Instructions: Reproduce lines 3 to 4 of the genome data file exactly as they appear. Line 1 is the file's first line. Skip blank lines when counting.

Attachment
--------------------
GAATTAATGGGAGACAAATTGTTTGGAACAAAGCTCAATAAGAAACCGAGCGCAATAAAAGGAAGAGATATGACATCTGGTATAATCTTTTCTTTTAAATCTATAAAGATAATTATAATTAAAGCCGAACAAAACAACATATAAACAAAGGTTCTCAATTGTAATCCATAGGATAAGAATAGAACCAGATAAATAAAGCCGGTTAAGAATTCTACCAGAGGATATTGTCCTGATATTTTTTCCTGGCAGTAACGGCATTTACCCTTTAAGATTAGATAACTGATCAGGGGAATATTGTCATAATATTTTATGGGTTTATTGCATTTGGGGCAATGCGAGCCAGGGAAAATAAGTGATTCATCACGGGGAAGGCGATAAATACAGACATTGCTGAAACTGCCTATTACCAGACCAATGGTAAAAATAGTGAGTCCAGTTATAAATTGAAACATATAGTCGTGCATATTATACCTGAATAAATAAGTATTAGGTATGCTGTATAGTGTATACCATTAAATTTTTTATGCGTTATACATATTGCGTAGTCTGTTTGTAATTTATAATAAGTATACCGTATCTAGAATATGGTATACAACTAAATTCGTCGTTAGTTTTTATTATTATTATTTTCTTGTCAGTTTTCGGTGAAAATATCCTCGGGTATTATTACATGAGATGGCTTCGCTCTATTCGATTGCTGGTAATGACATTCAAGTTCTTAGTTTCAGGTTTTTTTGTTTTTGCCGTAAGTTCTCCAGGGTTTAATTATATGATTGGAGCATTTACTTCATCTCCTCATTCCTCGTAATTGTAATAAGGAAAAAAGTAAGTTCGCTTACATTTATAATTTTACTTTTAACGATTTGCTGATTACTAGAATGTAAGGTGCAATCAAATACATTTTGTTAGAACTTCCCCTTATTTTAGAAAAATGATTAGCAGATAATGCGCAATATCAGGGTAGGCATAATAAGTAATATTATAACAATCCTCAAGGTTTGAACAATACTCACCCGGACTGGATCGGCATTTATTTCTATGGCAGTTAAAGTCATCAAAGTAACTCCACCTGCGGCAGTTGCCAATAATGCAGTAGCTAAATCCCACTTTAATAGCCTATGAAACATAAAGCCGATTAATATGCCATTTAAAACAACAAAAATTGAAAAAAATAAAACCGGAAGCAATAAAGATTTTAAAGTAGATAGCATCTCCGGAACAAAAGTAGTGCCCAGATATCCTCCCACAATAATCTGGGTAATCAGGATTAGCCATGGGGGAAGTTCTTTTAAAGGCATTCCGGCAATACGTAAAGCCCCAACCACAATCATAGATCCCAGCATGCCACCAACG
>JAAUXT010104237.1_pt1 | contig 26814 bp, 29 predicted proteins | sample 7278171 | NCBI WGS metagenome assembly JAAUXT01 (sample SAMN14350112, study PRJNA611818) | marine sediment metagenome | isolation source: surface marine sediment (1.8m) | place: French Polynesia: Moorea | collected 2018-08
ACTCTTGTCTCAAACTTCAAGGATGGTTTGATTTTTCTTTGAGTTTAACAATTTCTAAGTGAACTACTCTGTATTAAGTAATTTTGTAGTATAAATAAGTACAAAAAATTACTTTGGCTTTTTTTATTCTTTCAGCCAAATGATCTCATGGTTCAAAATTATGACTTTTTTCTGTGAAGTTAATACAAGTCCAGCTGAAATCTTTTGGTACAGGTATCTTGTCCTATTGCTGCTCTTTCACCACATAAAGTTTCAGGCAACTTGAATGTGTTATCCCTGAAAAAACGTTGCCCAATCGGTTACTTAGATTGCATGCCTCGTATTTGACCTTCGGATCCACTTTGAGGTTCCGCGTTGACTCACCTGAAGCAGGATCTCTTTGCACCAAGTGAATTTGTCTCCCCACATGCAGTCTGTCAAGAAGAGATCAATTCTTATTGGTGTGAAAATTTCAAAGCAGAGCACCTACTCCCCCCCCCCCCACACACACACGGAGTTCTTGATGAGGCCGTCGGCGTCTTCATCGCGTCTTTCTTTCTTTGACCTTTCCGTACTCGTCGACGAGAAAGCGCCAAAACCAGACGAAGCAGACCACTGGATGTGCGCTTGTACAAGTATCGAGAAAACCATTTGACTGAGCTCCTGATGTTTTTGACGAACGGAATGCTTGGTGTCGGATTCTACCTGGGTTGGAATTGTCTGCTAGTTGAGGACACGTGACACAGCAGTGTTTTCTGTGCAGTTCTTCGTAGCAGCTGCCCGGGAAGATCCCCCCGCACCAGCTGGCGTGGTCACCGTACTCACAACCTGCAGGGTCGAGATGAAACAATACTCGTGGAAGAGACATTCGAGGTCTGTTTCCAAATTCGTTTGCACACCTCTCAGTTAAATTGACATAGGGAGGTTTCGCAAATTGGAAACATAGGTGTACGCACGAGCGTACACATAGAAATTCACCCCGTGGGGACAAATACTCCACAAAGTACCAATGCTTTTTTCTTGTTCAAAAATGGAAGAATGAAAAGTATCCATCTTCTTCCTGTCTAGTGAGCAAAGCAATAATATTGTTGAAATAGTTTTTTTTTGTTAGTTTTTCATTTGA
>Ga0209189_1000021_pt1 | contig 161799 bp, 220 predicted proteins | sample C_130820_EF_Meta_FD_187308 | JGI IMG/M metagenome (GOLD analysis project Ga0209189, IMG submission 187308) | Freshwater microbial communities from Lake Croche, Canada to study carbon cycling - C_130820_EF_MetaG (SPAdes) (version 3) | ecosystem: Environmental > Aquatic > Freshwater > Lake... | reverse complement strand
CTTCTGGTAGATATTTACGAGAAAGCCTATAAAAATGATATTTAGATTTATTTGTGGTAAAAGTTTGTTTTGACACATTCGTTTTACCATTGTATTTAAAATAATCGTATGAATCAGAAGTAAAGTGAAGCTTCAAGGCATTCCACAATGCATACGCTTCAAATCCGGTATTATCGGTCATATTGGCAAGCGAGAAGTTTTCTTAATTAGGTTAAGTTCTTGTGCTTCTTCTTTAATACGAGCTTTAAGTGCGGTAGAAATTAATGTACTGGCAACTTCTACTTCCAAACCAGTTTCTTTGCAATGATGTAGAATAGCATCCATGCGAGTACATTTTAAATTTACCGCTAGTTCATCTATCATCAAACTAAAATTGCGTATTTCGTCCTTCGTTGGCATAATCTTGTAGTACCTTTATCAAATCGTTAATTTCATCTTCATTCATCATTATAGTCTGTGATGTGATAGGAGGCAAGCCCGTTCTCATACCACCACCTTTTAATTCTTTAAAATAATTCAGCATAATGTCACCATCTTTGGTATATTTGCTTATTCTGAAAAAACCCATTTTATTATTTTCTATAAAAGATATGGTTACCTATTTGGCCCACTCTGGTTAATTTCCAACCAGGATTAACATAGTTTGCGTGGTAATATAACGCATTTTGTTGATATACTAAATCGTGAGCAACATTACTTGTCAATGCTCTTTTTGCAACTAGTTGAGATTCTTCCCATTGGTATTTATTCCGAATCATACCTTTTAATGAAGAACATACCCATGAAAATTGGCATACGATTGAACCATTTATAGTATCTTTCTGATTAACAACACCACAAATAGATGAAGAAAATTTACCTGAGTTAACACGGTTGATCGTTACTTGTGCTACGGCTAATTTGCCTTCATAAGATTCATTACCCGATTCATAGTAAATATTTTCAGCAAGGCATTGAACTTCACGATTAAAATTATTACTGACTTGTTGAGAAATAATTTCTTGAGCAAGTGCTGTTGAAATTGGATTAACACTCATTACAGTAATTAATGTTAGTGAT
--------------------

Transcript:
ACTCTTGTCTCAAACTTCAAGGATGGTTTGATTTTTCTTTGAGTTTAACAATTTCTAAGTGAACTACTCTGTATTAAGTAATTTTGTAGTATAAATAAGTACAAAAAATTACTTTGGCTTTTTTTATTCTTTCAGCCAAATGATCTCATGGTTCAAAATTATGACTTTTTTCTGTGAAGTTAATACAAGTCCAGCTGAAATCTTTTGGTACAGGTATCTTGTCCTATTGCTGCTCTTTCACCACATAAAGTTTCAGGCAACTTGAATGTGTTATCCCTGAAAAAACGTTGCCCAATCGGTTACTTAGATTGCATGCCTCGTATTTGACCTTCGGATCCACTTTGAGGTTCCGCGTTGACTCACCTGAAGCAGGATCTCTTTGCACCAAGTGAATTTGTCTCCCCACATGCAGTCTGTCAAGAAGAGATCAATTCTTATTGGTGTGAAAATTTCAAAGCAGAGCACCTACTCCCCCCCCCCCCACACACACACGGAGTTCTTGATGAGGCCGTCGGCGTCTTCATCGCGTCTTTCTTTCTTTGACCTTTCCGTACTCGTCGACGAGAAAGCGCCAAAACCAGACGAAGCAGACCACTGGATGTGCGCTTGTACAAGTATCGAGAAAACCATTTGACTGAGCTCCTGATGTTTTTGACGAACGGAATGCTTGGTGTCGGATTCTACCTGGGTTGGAATTGTCTGCTAGTTGAGGACACGTGACACAGCAGTGTTTTCTGTGCAGTTCTTCGTAGCAGCTGCCCGGGAAGATCCCCCCGCACCAGCTGGCGTGGTCACCGTACTCACAACCTGCAGGGTCGAGATGAAACAATACTCGTGGAAGAGACATTCGAGGTCTGTTTCCAAATTCGTTTGCACACCTCTCAGTTAAATTGACATAGGGAGGTTTCGCAAATTGGAAACATAGGTGTACGCACGAGCGTACACATAGAAATTCACCCCGTGGGGACAAATACTCCACAAAGTACCAATGCTTTTTTCTTGTTCAAAAATGGAAGAATGAAAAGTATCCATCTTCTTCCTGTCTAGTGAGCAAAGCAATAATATTGTTGAAATAGTTTTTTTTTGTTAGTTTTTCATTTGA
>Ga0209189_1000021_pt1 | contig 161799 bp, 220 predicted proteins | sample C_130820_EF_Meta_FD_187308 | JGI IMG/M metagenome (GOLD analysis project Ga0209189, IMG submission 187308) | Freshwater microbial communities from Lake Croche, Canada to study carbon cycling - C_130820_EF_MetaG (SPAdes) (version 3) | ecosystem: Environmental > Aquatic > Freshwater > Lake... | reverse complement strand